Conversations about end-of-life care are rare, and when they do occur, are often family-centred. LGBT older adults, less likely to have supportive kin, are less likely to have these conversations. The study has three broad goals: to understand and describe the issues faced by LGBT older adults in discussing and planning for end-of-life care; to share this understanding with the larger community; and to create a pilot web-based platform that will provide a supportive environment to offer relevant information, thereby empowering and improving the well-being of this historically disenfranchised group. The first two goals were achieved by conducting focus groups and community town hall meetings. The final goal encompasses developing a Resource Inventory to be included in the on-line platform.

The Vancouver site hosted four focus groups in September and October of 2014: one each for lesbian and bisexual women, gay and bisexual men, transgender adults, and community service providers. The community response to the request for participants was overwhelming. All of the groups were well attended, and participants eagerly shared their stories and experiences. While conversations around end-of-life planning may be difficult to initiate, it immediately became apparent that, given the opportunity and a safe space, focus group participants wanted to talk. The team performed a preliminary analysis of the data for presentation at the town hall meeting.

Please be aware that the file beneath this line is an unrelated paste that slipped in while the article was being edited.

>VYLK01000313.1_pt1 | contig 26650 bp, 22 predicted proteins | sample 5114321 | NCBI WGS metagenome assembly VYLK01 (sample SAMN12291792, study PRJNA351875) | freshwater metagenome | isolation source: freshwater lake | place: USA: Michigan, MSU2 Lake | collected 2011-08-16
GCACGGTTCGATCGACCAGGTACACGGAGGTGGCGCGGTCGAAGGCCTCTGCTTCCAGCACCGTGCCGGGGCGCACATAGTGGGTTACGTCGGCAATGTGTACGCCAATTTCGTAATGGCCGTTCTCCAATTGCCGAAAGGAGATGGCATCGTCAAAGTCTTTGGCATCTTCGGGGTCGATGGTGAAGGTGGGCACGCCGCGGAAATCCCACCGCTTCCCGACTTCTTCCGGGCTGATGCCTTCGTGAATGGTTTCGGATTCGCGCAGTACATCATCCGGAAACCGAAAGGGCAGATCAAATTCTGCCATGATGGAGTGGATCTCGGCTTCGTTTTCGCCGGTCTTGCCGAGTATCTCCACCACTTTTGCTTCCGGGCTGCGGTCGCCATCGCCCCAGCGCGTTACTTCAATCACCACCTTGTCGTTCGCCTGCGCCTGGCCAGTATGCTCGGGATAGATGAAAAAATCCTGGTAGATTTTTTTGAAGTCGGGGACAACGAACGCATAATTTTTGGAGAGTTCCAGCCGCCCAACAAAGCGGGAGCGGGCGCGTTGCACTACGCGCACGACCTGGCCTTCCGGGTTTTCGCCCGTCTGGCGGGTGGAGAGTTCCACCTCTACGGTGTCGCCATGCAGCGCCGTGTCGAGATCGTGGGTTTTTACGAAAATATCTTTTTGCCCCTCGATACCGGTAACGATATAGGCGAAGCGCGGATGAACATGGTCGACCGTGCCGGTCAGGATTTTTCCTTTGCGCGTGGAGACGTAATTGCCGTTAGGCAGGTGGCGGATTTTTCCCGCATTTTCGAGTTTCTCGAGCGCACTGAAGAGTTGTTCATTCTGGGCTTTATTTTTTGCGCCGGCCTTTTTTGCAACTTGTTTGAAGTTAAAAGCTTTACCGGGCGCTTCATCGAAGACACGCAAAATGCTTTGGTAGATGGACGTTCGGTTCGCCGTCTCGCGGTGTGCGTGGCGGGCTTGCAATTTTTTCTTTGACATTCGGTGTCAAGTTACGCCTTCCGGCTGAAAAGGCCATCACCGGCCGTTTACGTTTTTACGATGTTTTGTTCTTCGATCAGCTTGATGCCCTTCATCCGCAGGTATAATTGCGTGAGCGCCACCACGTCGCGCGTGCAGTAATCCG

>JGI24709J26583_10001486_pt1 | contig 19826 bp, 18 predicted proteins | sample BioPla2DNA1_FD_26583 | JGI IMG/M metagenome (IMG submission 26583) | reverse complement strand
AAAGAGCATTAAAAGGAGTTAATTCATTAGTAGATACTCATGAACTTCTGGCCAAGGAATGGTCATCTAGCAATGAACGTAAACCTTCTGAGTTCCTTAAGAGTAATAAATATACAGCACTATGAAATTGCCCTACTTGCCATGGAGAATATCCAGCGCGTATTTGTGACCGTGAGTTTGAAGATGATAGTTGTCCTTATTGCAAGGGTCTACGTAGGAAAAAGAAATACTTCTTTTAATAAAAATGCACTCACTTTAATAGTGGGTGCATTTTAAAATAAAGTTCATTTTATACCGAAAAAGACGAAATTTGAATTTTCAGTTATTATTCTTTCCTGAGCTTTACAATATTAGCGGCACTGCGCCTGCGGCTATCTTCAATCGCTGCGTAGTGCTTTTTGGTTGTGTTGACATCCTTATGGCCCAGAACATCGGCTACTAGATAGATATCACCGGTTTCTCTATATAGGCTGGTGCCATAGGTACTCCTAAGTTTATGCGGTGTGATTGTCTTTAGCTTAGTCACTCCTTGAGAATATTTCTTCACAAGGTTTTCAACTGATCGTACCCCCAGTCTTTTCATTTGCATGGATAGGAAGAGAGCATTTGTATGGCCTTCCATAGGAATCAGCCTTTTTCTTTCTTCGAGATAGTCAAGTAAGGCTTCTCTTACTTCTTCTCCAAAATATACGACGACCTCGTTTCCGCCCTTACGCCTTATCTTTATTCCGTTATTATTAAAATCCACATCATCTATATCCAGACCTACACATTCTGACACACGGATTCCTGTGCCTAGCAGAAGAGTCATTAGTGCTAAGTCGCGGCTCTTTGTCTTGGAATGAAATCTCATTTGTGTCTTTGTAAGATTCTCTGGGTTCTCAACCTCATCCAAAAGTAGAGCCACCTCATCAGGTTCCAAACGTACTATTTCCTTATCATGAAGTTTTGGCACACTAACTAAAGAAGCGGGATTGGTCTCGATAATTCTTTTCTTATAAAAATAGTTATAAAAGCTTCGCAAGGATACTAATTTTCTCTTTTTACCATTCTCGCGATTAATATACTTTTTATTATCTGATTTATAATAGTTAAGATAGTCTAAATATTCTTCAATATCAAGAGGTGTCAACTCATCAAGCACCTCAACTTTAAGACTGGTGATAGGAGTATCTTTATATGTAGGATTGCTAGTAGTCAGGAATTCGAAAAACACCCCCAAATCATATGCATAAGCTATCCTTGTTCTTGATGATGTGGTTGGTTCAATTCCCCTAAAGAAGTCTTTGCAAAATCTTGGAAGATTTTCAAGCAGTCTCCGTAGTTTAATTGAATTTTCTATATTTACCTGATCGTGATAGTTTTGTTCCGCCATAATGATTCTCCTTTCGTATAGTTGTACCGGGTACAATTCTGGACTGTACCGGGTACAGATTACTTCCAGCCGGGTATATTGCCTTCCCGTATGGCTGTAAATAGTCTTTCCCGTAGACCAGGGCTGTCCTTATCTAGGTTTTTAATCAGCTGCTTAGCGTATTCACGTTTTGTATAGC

The Vancouver town hall meeting occurred on the evening of January 28, 2015, at the Harbour Centre Campus of Simon Fraser University and the audience filled the room beyond capacity. Dr. de Vries and I presented the preliminary findings from the Vancouver focus groups.

Three focus group participants, including Mr. Bradford McIntyre, spoke about their personal experiences in making plans for end-of-life care. Research assistant Robert Beringer (MA, SFU Gerontology) another member of the team, presented the Resource Inventory. Finally, several service providers, including a lawyer whose speciality is end-of-life documentation, spoke to the audience. The town hall ended on a high note once again demonstrating that people have a desire to talk about these issues and will readily do so when presented the opportunity.

Slides from the town hall and a video of the presentations will be available shortly. We expect to launch the on-line resource, including the Resource Inventory, in the very near future.

REFERENCES